Tue, Jun 26, 2012 - Page 8 News List

[ LETTERS ]

Tax is bad medicine

I, as a college student, who originally knew very little about the side effects of the capital gains tax, was quite convinced by Hsu Yu-fang’s recent article (“Planned tax on capital gains a bad prescription,” June 14, page 8) with a vivid analogy to medication.

Comparing the policy to a prescription, Hsu clearly points out that the policy imposes too much control over the weak economy in Taiwan at exactly the wrong time.

Although I am not an investor, I am still able to imagine the fear of losing so much money that holds these investors back, leading Taiwan’s economy to decline.

Most people know the economy in any country needs to be boosted in a difficult time. That was one reason why President Ma Ying-jeou (馬英九) proposed NT$3,600 shopping coupons four years ago, when Taiwan’s economy was in recession. However, lately the government insists on a capital gains tax, which unnerves investors. Isn’t it ridiculous?

As Hsu said in her last paragraph: “A good politician is like a good doctor.”

Our government should focus not just on the short term, seeing the capital gains tax as a solution, but should also look the possible negative outcome of scaring investors away.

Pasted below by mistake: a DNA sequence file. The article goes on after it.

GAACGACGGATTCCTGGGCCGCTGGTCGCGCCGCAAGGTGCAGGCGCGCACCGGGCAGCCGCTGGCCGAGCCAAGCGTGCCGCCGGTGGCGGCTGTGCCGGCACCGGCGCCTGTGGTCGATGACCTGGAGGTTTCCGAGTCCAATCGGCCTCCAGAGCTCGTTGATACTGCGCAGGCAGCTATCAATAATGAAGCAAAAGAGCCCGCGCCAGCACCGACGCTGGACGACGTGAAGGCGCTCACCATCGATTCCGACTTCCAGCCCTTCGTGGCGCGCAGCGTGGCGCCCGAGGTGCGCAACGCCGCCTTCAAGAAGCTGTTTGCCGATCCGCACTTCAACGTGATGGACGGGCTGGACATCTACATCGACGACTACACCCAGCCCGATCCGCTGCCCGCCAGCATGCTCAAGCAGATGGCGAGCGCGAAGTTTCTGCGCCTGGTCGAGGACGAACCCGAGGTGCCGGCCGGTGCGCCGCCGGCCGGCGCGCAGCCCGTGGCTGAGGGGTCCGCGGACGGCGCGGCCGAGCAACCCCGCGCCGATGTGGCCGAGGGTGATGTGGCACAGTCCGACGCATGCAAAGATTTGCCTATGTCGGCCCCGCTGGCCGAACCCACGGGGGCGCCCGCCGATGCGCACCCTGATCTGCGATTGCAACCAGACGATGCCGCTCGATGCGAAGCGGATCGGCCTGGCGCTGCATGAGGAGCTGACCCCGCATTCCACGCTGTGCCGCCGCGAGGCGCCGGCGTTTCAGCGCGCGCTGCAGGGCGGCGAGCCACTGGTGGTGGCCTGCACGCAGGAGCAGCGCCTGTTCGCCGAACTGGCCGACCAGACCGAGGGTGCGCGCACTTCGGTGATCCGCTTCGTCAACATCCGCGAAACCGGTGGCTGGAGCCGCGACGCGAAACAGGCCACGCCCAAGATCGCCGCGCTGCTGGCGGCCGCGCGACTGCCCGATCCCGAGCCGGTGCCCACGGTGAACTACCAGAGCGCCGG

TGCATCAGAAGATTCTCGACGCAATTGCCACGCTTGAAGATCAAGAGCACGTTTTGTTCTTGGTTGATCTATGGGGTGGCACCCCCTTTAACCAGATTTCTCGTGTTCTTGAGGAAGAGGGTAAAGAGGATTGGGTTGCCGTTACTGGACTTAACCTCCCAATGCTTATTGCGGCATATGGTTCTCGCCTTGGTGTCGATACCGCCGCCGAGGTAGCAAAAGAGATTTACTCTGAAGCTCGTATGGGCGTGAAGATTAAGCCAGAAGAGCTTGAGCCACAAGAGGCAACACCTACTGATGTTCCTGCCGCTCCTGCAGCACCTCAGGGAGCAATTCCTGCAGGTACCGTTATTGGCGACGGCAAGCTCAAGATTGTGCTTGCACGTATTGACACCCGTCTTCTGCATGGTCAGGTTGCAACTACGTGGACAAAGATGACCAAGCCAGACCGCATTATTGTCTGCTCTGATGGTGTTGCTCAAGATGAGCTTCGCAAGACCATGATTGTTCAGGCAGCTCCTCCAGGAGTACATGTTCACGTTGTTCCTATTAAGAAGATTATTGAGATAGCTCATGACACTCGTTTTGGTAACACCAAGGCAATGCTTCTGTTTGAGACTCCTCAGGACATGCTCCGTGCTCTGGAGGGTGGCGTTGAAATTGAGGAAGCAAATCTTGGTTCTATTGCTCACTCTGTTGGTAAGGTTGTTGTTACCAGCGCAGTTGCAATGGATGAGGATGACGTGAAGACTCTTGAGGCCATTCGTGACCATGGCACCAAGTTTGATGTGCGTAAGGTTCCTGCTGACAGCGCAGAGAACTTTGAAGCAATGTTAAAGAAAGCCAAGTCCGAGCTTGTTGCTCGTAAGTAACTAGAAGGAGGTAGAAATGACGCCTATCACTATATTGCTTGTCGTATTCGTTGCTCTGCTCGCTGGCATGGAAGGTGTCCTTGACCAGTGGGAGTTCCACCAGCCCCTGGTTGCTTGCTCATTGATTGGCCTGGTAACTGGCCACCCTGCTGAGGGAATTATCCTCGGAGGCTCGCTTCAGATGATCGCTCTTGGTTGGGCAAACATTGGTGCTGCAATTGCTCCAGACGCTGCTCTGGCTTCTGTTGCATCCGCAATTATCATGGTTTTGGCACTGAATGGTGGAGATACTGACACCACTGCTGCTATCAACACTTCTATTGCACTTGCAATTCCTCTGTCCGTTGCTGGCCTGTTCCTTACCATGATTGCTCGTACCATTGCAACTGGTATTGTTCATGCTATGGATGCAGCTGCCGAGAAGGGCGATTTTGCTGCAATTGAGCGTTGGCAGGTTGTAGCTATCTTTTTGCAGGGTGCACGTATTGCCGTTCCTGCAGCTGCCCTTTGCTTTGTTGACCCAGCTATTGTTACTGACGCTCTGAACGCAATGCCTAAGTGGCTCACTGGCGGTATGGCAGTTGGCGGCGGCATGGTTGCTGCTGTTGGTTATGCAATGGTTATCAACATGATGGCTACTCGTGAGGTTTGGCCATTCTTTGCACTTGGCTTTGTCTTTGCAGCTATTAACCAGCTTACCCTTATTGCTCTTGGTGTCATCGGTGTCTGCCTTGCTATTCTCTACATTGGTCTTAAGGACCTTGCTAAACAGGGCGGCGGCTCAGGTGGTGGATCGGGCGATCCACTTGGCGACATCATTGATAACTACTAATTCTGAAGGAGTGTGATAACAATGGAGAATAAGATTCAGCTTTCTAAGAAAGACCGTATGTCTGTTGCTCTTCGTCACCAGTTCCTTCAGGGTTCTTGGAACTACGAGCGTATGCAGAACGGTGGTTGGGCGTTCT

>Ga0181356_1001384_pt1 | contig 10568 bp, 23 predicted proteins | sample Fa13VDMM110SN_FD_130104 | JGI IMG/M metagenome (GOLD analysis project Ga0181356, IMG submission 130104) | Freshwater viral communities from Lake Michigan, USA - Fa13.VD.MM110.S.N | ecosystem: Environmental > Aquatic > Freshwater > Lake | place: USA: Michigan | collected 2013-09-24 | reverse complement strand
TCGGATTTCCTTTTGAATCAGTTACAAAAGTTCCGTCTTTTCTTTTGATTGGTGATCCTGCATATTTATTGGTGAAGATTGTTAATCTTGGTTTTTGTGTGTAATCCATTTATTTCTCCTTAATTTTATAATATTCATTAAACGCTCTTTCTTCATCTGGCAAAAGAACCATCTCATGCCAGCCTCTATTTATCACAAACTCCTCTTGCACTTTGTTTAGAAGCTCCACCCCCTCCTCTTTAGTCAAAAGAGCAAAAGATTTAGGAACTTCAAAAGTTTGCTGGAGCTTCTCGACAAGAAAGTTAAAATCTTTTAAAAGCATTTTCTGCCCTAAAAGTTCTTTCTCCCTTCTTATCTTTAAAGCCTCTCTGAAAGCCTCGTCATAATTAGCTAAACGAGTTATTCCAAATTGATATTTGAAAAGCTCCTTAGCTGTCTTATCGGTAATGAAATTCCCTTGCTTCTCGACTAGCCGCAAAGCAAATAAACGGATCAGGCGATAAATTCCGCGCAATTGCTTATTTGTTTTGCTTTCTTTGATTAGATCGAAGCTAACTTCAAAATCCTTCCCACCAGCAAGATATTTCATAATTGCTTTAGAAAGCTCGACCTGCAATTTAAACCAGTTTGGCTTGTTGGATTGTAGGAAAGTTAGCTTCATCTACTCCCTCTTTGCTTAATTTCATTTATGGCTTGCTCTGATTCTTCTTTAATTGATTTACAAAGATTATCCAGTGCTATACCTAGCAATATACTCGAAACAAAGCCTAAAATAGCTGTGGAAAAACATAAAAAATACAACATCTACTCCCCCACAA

They should consider every aspect carefully before they make any economic policy.

Dean Lin

Taipei

Questionable Chinese loans

There is certainly a lot of news to follow during these interesting times and maybe I missed it, but I don’t recall seeing these stories reported in this paper.

Xinhua news agency carried an interesting article on Tuesday last week that said Chinese People’s Consultative Conference Chairman Jia Qinglin (賈慶林) was calling for more effort to strengthen the forces that oppose Taiwanese independence and strengthen reunification efforts.

I thought this sounded about right as the Washington Post carried an Associated Press story dated June 18 that said China was promising Taiwanese investors in Chinese businesses up to US$94 billion in loans to build ties with the nation.

The question I have is: Where can these loans be put to work? Where will the demand come from to allow those businesses to repay such loans?

James Dewberry

Taipei

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